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I’ ve had plenty of versions of quinoa in the past, but this one takes the number one spot. The carrots added a sweet-sour note, the thinly sliced almonds a delicious crunch, and the quinoa married them together with its light and refreshing nature. Cannot praise this dish enough. I was inspired by this recipe from Bon Appetit, and decided to come up with a version to be served hot instead of cold, but with similar flavors. If you are searching for a recipe to please vegetarians or a perfect side dish for pork, poultry, perhaps a thick slab of grilled salmon, look no further. This is perfect!
QUINOA WITH CIDER-GLAZED CARROTS AND ALMONDS
(from the Bewitching Kitchen, inspired by Bon Appetit)
1 cup quinoa, very well rinsed and drained
3 medium carrots, thinly sliced at an angle
2 Tbsp apple cider
2 Tbsp agave nectar
1/4 cup sliced almonds
2 Tbsp olive oil, divided
1 Tbsp cider vinegar
2 Tbsp lemon juice
zest of 1 lemon
Heat oven to 450°. Bring quinoa and 4 cups lightly salted water to a boil in a medium saucepan. Cover, reduce heat, and simmer until quinoa is tender, 10-15 minutes. Drain; return quinoa mixture to saucepan, cover, and let sit for 10 minutes. Fluff with a fork and transfer to a large bowl; let cool.
Meanwhile, lightly coat a large rimmed baking sheet with oil (or cover it with parchment paper). Whisk cider and honey in a large bowl to blend; season with salt and pepper. Add carrots and toss to coat. Transfer to prepared baking sheet and roast until tender, 15-20 minutes. Let cool.
Heat 1 tablespoon of olive oil in a small skillet. Add the almonds and cook over low heat until fragrant. Set aside, keeping it warm.
Whisk vinegar, lemon zest, lemon juice, and remaining tablespoon of olive oil in a small bowl. Season with salt and pepper.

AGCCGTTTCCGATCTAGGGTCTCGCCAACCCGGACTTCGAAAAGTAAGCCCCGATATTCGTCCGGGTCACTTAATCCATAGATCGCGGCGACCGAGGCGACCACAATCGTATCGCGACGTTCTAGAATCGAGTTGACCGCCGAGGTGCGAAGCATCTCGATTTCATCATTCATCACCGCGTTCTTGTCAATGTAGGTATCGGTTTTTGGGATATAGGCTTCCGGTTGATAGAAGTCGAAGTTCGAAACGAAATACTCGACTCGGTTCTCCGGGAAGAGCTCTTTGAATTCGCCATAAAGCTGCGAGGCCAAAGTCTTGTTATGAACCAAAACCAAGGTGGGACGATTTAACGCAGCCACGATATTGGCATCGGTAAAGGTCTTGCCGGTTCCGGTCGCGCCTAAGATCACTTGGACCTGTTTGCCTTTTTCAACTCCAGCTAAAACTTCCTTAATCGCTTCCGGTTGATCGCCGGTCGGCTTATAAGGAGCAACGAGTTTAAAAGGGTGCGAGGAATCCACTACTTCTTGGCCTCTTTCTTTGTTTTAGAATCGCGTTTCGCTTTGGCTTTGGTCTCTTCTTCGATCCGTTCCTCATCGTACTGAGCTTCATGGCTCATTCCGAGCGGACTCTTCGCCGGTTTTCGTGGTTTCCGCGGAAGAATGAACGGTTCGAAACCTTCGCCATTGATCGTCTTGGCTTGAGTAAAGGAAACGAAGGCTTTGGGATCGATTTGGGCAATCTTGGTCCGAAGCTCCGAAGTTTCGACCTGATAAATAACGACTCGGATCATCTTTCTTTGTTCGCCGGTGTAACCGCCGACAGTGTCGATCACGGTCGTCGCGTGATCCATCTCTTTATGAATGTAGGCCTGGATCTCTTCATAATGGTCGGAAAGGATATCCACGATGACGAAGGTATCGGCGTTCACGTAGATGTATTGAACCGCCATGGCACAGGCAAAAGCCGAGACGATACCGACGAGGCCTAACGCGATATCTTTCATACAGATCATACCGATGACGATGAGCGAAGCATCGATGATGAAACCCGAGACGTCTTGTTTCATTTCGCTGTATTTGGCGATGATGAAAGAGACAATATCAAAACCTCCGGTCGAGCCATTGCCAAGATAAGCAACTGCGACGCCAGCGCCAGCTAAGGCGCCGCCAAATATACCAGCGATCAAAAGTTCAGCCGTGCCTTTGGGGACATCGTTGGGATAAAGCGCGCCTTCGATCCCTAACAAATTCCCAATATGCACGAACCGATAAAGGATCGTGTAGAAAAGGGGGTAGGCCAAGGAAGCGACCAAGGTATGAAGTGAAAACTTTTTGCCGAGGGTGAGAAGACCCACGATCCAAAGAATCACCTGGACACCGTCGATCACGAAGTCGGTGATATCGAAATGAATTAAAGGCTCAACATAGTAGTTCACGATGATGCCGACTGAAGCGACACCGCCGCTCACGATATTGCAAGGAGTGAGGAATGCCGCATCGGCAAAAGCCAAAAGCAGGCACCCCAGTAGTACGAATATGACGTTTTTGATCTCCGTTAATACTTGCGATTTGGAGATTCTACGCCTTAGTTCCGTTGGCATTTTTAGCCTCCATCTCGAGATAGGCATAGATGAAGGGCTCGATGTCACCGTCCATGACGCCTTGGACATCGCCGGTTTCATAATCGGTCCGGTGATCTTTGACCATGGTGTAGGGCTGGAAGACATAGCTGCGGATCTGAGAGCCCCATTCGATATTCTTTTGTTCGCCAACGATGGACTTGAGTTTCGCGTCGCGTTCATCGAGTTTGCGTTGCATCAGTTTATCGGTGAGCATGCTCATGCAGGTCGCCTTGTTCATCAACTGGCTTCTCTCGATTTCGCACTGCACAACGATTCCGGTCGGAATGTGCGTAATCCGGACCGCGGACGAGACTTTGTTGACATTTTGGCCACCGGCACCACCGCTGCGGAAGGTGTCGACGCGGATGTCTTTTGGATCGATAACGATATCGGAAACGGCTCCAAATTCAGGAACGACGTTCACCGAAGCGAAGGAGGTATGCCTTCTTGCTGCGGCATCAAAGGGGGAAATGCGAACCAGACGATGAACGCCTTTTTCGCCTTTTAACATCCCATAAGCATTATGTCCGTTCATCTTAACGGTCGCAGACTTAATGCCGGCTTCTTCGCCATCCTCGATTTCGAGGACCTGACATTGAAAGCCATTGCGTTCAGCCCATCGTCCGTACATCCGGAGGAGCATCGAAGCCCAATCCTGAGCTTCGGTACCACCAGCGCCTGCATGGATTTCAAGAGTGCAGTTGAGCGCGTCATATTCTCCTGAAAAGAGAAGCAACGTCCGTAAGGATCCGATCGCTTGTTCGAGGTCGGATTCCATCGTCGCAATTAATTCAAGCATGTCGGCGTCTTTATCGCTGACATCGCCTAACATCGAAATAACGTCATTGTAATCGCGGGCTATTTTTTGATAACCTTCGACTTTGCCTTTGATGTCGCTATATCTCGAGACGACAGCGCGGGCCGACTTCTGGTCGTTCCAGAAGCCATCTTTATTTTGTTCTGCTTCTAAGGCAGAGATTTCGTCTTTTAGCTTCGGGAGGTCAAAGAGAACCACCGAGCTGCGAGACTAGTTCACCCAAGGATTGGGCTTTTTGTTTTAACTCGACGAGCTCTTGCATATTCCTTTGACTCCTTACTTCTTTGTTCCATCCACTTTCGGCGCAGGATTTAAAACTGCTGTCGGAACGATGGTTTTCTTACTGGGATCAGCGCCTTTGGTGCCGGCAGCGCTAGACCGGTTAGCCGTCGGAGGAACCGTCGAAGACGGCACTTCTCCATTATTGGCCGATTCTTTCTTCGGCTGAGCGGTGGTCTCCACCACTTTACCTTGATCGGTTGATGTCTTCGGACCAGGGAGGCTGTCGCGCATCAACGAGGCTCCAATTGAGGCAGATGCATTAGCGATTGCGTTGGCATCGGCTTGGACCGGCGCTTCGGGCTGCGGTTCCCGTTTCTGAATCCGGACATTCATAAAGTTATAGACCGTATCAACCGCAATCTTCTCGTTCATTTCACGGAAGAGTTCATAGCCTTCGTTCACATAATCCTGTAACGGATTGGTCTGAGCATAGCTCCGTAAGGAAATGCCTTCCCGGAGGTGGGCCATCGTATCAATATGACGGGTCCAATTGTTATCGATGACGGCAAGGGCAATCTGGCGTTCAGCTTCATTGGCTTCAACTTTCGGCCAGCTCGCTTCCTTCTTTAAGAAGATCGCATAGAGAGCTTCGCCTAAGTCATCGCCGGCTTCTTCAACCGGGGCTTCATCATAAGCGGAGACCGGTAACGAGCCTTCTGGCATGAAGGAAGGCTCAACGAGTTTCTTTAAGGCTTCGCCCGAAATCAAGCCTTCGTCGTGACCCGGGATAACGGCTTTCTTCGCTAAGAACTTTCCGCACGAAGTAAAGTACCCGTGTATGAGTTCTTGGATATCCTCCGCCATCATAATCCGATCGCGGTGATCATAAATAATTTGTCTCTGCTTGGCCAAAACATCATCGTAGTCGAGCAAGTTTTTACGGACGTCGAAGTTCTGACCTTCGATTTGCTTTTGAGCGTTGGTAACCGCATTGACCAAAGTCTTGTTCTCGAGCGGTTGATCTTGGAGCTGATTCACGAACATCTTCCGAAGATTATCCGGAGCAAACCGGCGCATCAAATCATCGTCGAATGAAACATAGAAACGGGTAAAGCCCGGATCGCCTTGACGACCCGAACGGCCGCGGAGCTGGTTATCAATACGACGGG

Add carrots and almonds to quinoa mixture and toss to coat. Drizzle the vinegar & lemon mixture and mix well tp combine all ingredients. Adjust seasoning if needed.
to print the recipe, click here
Comments: If you are new to cooking the seeds of Chenopodium quinoa, please remember to rinse them extensively. The seeds have a natural coating of saponins that taste very bitter. Processing the seeds for sale includes pre-washing, but you will notice that the water still foams slightly once you soak the seeds. A couple of years ago, I read somewhere that quinoa goes rancid very easily, so the advice given was to store it for no more than 6 months (or freeze it). I tried to find a source for this information, but now I find plenty of sites stating that it lasts for several years in the pantry. Oh, well. I guess one can always open the bag and do a sniff test.
Cooked quinoa freezes very well, so you can prepare a full bag and portion it in the freezer for later. I actually cooked it on a Saturday and made this recipe for our dinner on Tuesday. Pork tenderloin kebabs completed the meal, but the truth is we both raved about the quinoa a lot more. Bonus: we got our intake of carrots all taken care of! 😉
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